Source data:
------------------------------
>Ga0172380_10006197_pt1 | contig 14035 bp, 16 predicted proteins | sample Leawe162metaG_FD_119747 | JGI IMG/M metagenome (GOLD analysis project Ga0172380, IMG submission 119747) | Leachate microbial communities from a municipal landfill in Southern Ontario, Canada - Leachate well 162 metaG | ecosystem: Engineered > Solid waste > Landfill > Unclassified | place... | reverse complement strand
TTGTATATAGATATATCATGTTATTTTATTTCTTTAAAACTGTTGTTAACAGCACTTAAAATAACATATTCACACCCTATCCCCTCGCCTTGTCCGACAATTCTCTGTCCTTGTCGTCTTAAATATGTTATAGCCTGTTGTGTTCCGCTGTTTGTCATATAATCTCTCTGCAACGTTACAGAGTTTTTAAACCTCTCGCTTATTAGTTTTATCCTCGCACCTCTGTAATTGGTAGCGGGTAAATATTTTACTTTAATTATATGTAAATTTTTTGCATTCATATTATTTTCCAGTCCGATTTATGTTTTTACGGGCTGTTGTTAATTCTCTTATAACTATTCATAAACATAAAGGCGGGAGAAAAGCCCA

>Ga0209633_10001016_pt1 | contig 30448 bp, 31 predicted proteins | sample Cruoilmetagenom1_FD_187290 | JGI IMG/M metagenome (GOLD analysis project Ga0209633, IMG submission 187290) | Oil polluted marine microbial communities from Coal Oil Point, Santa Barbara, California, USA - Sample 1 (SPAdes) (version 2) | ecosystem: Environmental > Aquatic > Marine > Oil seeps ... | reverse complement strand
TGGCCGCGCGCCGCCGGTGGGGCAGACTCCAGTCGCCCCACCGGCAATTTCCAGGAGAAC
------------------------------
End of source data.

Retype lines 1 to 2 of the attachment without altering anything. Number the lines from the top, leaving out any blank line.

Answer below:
>Ga0172380_10006197_pt1 | contig 14035 bp, 16 predicted proteins | sample Leawe162metaG_FD_119747 | JGI IMG/M metagenome (GOLD analysis project Ga0172380, IMG submission 119747) | Leachate microbial communities from a municipal landfill in Southern Ontario, Canada - Leachate well 162 metaG | ecosystem: Engineered > Solid waste > Landfill > Unclassified | place... | reverse complement strand
TTGTATATAGATATATCATGTTATTTTATTTCTTTAAAACTGTTGTTAACAGCACTTAAAATAACATATTCACACCCTATCCCCTCGCCTTGTCCGACAATTCTCTGTCCTTGTCGTCTTAAATATGTTATAGCCTGTTGTGTTCCGCTGTTTGTCATATAATCTCTCTGCAACGTTACAGAGTTTTTAAACCTCTCGCTTATTAGTTTTATCCTCGCACCTCTGTAATTGGTAGCGGGTAAATATTTTACTTTAATTATATGTAAATTTTTTGCATTCATATTATTTTCCAGTCCGATTTATGTTTTTACGGGCTGTTGTTAATTCTCTTATAACTATTCATAAACATAAAGGCGGGAGAAAAGCCCA